Beatrice was out of the house in a split second, evading Balie and the others with ease. They didn’t act like they cared at all that she had left. The fresh air lifted her spirits, which she desperately needed after the strange encounter with her mother. She made a point to inform Balie of everything when she got back. She was not one to keep secrets of any kind.

The fresh autumn breeze made the hike easy in black leggings and tennis shoes. Beatrice was relieved to have decided against the heels and skirt for the reunion. The last thing she wanted was to draw suspicion for her fancy dressing – the family had a disliking towards anybody who displayed their wealth so nonchalantly. But it meant everything that the lower-class relatives appeared financially comfortable. It was just a big sham.

Sure enough, there was a farm about two miles from the mansion. At least there used to be one. All that remained on the parched earth was a metal silo behind a bent, barbed wire fence. The silo had been refashioned into a larger structure, complete with a power generator and a door.

“Okay, Grandfather. What did you have to tell me?” She whispered, ripping the letter’s black seal. The seal was etched with a wingless bird. It was almost dinosaur-like upon first glance.

From the envelope, she found a tarnished, double-sided key and a note. While the letterhead consisted of strange symbols Beatrice had never seen before, the message was very clear: You know what to do.

Only she didn’t. Sure, she knew the key unlocked the silo, but what then? “I really should have stayed home. I’ve got a bunch of crazy fucks for family,” she mumbled quietly before popping the key in the padlock on the silo door. After a few twists, the lock fell and the door slowly waved open. The beastly creak echoed throughout the chamber and gave Beatrice a bad taste in her mouth.

The smell was foul, unlike anything Beatrice had ever experienced. She flicked the light switch by the door, and the inside of the silo was illuminated. But she didn’t find grain.

The silo was hollow save for a spiraling, wire staircase that went all the way to the top. Hundreds of savagely torn corpses, if not thousands, were stretched along the wall, some overlapping others, kept dangling on hay hooks molded to the inside. The floor was a toxic blood mire. Beatrice fell to her knees at the sight, horrified, tears streaming her face. She tried to scream, but nothing came out but a series of suffocated gasps.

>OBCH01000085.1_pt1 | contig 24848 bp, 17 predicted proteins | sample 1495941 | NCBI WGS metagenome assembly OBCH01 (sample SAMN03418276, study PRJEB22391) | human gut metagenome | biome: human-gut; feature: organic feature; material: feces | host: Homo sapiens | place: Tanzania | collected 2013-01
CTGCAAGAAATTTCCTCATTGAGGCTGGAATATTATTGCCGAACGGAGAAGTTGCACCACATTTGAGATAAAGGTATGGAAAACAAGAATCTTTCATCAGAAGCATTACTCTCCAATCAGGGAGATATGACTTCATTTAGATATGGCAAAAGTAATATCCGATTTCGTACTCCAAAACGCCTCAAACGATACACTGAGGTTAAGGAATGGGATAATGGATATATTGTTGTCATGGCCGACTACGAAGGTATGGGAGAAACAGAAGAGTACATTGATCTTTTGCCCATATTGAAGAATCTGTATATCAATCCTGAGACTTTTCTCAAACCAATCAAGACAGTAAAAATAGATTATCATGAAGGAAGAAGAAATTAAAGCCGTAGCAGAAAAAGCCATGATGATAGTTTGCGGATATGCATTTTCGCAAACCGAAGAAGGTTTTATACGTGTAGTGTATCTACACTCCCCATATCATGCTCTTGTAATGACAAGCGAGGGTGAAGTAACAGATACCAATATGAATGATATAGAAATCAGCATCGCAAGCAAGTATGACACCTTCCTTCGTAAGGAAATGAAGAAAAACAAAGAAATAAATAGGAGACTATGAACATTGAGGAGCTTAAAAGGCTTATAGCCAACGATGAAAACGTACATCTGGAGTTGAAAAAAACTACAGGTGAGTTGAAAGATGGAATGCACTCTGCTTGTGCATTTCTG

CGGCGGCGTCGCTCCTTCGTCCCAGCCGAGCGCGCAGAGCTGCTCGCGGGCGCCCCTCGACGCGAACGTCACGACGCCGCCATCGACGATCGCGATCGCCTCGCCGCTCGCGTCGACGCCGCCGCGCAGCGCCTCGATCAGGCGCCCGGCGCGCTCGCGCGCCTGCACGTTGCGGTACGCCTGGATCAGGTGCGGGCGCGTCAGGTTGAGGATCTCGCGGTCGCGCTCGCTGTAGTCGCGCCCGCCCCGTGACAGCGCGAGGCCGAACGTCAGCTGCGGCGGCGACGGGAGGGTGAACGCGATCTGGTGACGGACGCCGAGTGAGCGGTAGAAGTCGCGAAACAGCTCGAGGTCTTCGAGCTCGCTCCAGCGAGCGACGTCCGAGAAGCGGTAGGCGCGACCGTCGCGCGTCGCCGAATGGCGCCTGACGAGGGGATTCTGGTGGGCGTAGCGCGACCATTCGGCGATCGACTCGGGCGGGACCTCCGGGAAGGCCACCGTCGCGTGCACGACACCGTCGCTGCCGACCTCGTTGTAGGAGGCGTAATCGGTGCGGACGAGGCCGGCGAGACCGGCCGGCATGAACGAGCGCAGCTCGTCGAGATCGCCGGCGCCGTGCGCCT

Then she noticed a hatch leading underground, kept shut by another padlock, this one sporting the same strange wingless bird on the rubberstamp. Beatrice looked at the other side of the key and back to the hatch. She was paralyzed, unfazed by the pungent odor of decaying bodies. There was no way she was opening that hatch – for all she knew it was a portal to Hell.

Beatrice could not begin to understand what she was seeing. Every corpse was ripped in a similar fashion, and the longer she looked, she realized the bodies made a pattern just like the one on the letterhead of the note.

“Now you know.” Her mother came up behind and spooked her, the silo amplifying her scream. She fell and sobbed under her mother’s forceful grasp. Her nails sunk into Beatrice’s shoulders. “Now you know your grandfather was an artist. There’s no doubt he was troubled, but sometimes I find myself sitting right here where you are, just marveling.” Her voice smelled of stale Sulphur.

Beatrice was still speechless, fighting against the woman’s tight embrace. She just wanted to go back to her apartment in New York, back to her boring life at the firm, back to her mischievous cat.

“But I’m afraid this is not the secret I was talking about.” She pointed at the hatch. “In there. Go on.” The woman picked Beatrice up and pulled her towards the hatch. No matter how hard she kicked and screamed Beatrice could not get her to stop. The once frail sixty-something had found the strength of an athlete in an hour’s time.